Orlando International Airport has long been the favourite Florida gateway for hundreds of thousands of eager British visitors.
From September 20, it is set to be an even brighter prospect thanks to the opening of its sparkling new Terminal C, part of the South Complex expansion that has cost a whopping $2.8billion. And yes, that’s billion with a capital ‘B’!
This has been no small undertaking. The whole enlargement of MCO, as it is known by its international airport designation, has been in the works for more than 20 years, and the main construction process since 2017.
Most visitors will know the airport from its existing terminal, which is split into the A and B sides, with four connecting automated trams to the actual departure/arrival gates.
The most recent expansion was completed in 2000, with the last additional gates added in 2006. Ever since, MCO has been getting busier and busier, to the point where it handled a record 40.3 million passengers in 2019 and predicts almost 50 million this year.
To our eyes, the airport remains a user-friendly gem that has a lot to recommend it, but, for all its expansive style and generous amenities, there’s no arguing it is starting to get congested and in need of a boost.
Well, Terminal C is poised to provide that, and a whole lot more. We were given an advance preview last week during a special media tour, and we can definitely attest that it’s going to be C for Cool. Make that super-cool.
Just to start with, this is an enormously bright and airy building. The top levels are flooded with natural light from a skylight roof that runs down the spine of the building and makes for a highly inspiring initial impression. Arriving passengers enter on Level 6, surrounded by this glittering environment, which is enhanced by a series of high-tech digital screens (just the first of a series of technology-laden facilities) for the real ‘wow’ factor.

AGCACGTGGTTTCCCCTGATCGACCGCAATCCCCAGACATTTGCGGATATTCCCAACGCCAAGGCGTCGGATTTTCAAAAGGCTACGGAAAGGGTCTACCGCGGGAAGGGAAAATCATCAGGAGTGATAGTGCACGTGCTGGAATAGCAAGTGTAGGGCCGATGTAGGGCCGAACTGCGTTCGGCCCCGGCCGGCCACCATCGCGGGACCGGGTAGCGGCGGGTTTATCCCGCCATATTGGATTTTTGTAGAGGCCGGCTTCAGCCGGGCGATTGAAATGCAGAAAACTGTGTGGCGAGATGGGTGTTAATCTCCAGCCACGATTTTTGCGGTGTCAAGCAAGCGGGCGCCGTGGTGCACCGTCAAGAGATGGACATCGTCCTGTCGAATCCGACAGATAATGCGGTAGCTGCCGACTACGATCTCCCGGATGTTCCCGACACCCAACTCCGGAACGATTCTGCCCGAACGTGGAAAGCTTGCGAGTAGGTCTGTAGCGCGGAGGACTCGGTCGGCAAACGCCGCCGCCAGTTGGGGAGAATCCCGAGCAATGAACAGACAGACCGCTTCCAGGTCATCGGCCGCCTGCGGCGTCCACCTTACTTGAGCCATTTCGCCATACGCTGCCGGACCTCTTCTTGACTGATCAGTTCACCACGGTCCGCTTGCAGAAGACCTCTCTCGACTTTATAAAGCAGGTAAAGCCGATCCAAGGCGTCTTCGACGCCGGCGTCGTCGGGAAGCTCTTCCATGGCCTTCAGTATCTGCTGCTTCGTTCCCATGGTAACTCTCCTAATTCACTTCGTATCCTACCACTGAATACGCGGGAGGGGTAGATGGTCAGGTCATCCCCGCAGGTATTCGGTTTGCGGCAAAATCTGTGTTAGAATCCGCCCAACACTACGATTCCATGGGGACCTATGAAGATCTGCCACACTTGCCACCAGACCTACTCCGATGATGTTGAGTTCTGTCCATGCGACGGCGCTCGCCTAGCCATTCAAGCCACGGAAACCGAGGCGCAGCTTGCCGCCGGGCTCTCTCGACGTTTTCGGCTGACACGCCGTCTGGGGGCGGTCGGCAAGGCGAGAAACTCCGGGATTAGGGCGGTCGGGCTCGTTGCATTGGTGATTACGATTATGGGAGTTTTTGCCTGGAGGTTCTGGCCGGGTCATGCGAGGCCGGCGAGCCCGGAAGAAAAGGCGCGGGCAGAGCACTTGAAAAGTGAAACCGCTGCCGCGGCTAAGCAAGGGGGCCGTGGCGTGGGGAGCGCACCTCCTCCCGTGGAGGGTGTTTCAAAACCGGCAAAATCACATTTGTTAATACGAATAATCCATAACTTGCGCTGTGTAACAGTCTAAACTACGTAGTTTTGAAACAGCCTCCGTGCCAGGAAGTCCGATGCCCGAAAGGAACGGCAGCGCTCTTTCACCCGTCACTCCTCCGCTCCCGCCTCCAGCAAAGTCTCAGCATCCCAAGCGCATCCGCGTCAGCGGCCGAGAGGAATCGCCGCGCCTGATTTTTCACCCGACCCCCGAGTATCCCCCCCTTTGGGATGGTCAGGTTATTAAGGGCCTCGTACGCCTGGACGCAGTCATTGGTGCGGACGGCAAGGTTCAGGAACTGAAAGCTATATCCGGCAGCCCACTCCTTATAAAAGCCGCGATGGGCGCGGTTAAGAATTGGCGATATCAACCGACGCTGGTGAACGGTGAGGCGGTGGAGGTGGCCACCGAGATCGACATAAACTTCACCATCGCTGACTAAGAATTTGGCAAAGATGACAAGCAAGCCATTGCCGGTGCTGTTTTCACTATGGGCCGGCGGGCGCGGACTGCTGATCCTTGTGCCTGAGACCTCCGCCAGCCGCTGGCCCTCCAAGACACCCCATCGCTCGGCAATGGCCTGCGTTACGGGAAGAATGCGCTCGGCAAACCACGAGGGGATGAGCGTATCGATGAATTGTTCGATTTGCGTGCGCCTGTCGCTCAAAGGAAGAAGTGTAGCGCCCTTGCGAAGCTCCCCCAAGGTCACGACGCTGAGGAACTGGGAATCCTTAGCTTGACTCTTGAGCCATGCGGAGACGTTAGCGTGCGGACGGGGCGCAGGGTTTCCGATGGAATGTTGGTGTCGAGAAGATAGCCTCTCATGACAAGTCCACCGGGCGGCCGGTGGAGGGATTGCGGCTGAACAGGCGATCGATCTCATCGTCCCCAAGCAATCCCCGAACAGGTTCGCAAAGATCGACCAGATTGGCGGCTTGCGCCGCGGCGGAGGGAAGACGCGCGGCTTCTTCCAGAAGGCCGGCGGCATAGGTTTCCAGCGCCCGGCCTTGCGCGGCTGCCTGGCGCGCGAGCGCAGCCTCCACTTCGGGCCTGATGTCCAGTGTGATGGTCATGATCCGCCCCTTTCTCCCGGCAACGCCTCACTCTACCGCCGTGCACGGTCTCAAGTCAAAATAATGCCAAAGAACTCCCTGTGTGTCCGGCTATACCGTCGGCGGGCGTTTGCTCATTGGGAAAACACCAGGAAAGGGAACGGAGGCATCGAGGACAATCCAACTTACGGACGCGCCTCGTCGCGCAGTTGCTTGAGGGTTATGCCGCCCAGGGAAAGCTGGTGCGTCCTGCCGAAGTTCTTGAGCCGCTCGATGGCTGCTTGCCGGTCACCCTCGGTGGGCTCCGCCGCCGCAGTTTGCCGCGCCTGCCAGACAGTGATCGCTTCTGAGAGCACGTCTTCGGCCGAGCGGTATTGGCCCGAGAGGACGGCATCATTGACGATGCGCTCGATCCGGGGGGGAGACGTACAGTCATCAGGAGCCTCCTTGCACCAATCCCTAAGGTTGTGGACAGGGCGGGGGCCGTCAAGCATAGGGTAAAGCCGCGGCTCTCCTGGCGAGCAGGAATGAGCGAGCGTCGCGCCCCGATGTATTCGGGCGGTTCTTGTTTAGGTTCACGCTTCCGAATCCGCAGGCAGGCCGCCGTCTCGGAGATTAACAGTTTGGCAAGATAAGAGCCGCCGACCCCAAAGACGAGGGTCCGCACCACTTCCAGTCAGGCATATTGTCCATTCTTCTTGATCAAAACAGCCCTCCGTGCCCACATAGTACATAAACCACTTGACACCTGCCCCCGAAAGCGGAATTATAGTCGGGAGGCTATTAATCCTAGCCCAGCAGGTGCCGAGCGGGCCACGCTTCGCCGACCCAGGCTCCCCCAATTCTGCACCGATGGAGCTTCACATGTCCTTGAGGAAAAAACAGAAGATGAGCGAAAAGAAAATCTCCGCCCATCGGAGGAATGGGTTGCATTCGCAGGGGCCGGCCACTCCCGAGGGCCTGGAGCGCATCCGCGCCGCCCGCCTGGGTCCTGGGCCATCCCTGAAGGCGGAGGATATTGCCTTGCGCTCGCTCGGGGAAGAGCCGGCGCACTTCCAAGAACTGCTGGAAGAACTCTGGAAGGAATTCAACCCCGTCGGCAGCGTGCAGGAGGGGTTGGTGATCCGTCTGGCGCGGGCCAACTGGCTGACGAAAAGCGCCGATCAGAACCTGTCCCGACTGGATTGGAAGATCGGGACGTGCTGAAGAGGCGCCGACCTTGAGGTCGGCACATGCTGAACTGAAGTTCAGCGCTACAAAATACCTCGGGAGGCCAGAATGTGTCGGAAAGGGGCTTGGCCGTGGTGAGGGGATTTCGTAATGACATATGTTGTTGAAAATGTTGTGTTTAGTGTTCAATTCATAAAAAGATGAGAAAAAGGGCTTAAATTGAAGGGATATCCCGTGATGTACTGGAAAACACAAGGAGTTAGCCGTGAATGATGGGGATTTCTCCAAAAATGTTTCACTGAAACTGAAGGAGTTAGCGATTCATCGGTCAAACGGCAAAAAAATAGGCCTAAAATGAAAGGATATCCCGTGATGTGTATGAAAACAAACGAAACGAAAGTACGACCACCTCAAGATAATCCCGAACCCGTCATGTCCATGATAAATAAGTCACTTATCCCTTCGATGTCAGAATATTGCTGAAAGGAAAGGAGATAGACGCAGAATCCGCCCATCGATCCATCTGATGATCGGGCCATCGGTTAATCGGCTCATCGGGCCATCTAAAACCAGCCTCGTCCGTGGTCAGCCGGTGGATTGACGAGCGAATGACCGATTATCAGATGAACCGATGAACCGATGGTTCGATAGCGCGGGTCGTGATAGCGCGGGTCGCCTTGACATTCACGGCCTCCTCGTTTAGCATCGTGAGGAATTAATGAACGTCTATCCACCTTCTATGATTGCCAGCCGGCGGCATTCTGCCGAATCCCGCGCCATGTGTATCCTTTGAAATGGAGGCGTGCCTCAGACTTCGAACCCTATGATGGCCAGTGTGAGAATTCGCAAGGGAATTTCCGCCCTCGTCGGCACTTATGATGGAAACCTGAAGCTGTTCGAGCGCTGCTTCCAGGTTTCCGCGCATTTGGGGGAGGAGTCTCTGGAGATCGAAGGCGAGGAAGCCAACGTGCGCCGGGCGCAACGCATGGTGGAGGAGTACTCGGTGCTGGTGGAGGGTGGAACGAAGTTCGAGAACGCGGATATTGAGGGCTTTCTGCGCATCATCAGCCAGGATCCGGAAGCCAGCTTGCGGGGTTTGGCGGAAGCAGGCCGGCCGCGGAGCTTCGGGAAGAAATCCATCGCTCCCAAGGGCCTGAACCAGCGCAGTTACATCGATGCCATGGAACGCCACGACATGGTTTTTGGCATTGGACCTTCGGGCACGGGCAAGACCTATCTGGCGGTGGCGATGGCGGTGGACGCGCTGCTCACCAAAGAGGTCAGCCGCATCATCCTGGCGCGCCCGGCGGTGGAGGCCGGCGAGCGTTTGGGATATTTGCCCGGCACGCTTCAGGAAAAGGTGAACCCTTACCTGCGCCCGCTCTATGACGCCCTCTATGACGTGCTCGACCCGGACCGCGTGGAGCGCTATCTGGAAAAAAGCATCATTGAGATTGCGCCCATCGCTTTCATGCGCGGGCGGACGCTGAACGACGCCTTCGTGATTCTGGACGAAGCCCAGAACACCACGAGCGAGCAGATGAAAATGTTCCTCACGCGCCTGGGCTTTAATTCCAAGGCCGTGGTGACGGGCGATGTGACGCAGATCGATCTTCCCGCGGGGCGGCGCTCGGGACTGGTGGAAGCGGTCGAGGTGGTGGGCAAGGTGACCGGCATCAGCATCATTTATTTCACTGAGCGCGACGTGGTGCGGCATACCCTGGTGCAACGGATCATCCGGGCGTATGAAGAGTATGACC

International arrivals need to collect their bags first and then go through Customs & Immigration (unlike at the existing Terminals A and B) before descending to Level 4, which provides access to the car park, the automated tram to the rest of the airport and the new train station that will link to Miami (in 2023).
There are two coffee shops for arriving passengers – Starbucks and Barnie’s Coffee & Tea Co – next to the domestic baggage claim, which is after Customs, and most British visitors will need to go down to Level 4 for the temporary car hire desks or Level 1 for the other ground transportation options (buses, shuttles and the hire cars themselves).
If you are being picked up by friends or family, they will be waiting for you outside on Level 6. It is also possible you might need to transfer to Terminals A or B, as not all the car rental companies and buses will be at C to start with, and the valuable Visitor Toll Pass system will still only be available from the vending machine on Level 1 at Terminal A.